Another technique for bonding with kids in the kitchen is to let them do their homework at the table while you're cooking dinner. Chances are that if you ask a 10-year-old straight out what he did at school that day, the answer will be "Nothing." But if you make yourself available and open, he may open up also and say what's on his mind. And if not, at least you'll be sure he's done his homework!
Bonding With Middle Schoolers Over Cupcakes
Middle schoolers are at the point where they feel it's not cool to hang out with their parents anymore, but if you lay the groundwork properly and have spent a lot of time making them feel special with you in the kitchen, they will likely continue the habit of spending time with you and talking about their day. Middle schoolers are more competent and can handle most of the tasks involved in cooking a meal, so you can offer them more responsibility in the kitchen, which will help them feel more grown up.
Tweens and young teens can:
- Use the stove and oven with supervision
- Slice, chop, mince, and dice most foods
- Learn how to safely use electric appliances such as a mixer, blender, and food processor
Try to cater to their interests when deciding what to make together. If your daughter loves gourmet cupcakes, take some time to bake with her even if you wouldn't ordinarily make a special dessert. Some of my fondest kitchen memories are of baking chocolate chip cookies with my mom to bring to school for my friends, and twenty-some-odd years later I still bake with her whenever I get the chance. (My job usually involves licking the bowl.)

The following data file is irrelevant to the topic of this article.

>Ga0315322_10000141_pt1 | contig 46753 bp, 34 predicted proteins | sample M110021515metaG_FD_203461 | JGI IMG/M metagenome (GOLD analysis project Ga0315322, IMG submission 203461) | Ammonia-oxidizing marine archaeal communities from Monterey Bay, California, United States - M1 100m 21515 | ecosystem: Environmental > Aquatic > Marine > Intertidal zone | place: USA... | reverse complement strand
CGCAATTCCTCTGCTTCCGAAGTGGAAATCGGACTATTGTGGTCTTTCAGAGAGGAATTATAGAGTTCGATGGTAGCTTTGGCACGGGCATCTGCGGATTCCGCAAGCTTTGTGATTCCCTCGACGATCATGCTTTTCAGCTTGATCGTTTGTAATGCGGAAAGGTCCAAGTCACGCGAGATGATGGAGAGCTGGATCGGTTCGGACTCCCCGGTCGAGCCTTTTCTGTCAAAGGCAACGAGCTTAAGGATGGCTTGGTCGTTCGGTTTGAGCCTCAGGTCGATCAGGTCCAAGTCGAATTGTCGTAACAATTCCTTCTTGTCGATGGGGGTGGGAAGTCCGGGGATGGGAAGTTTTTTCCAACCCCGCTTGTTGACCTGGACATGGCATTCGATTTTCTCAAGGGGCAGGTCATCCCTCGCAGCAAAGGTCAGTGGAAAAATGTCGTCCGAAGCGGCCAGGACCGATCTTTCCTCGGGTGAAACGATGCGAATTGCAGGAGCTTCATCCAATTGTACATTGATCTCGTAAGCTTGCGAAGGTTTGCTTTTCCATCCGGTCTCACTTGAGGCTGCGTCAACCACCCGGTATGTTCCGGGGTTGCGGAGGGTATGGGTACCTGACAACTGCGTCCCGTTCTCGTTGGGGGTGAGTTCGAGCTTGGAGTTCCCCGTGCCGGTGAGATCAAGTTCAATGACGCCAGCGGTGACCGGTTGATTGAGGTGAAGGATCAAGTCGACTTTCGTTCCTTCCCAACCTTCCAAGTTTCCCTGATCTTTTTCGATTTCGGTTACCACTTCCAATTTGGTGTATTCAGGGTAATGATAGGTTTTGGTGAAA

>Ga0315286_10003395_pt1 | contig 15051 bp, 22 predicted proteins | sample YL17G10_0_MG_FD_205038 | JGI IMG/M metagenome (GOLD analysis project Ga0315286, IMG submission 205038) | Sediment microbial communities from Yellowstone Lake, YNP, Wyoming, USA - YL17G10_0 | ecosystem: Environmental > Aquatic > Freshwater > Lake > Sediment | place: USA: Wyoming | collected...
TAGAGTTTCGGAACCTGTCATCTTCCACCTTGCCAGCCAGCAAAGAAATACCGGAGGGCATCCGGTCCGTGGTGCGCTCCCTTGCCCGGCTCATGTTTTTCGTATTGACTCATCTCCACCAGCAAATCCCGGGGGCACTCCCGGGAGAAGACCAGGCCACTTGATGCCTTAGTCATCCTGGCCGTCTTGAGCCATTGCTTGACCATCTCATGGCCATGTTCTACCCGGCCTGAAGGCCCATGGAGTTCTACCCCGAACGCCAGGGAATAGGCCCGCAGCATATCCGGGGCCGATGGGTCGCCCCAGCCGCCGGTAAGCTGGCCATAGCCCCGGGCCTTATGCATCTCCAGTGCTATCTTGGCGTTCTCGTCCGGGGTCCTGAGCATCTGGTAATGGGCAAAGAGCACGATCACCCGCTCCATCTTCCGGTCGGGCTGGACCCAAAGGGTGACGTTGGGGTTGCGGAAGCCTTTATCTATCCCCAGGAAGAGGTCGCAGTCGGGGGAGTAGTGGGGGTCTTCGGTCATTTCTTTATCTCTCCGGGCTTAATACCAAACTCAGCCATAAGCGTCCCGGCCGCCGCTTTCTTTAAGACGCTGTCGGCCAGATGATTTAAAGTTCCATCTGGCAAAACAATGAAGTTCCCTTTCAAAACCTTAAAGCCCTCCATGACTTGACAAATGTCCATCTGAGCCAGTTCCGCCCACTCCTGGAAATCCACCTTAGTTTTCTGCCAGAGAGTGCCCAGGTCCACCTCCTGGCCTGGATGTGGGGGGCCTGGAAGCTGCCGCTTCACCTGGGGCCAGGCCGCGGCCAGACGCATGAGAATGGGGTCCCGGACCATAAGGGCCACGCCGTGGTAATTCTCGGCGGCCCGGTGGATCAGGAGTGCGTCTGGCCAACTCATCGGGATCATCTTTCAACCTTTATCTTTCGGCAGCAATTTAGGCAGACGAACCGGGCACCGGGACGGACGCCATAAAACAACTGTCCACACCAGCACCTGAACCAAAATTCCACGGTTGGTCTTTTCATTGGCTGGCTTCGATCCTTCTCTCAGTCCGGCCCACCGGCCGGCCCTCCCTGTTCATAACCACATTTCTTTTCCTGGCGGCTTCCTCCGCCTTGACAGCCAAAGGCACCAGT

The key with tweens and young teens is to make time spent together fun. At this age, they may be spending a lot of time trying to figure out how to be cool, whcih may translate to lots of eye-rolling and crossed arms. Find a way to shake them out of their posing in the kitchen by being silly. Get flour in your hair or chopped meat on your nose "by accident." Devise an outrageous recipe together and serve it with a straight face to the rest of the family. Humor is a very effective bonding tool.
Older Teens in the Kitchen
Teens who have demonstrated competence in kitchen safety can and should be allowed to cook by themselves if they wish. Try not to intrude if they don't want company; they may feel you're trying to infantilize them by checking what they're doing. Instead, offer your services as sous chef. You've been in charge in the kitchen for years, so they may think it's fun to turn the tables and let you do the grunt work of chopping veggies and washing the chicken while they choose the recipes and stir the sauce.
Continue to be available for heart-to-heart discussions while cooking. Consider designating the kitchen a "safe space" for your teens to discuss hot-button issues like alcohol or sex with you. Cooking can give you both something to do with your hands while you tackle uncomfortable or sensitive conversations. And if you get distracted and burn the roast, go out for dinner and consider it money well spent on a teen who still feels close enough to you to share his worries and concerns.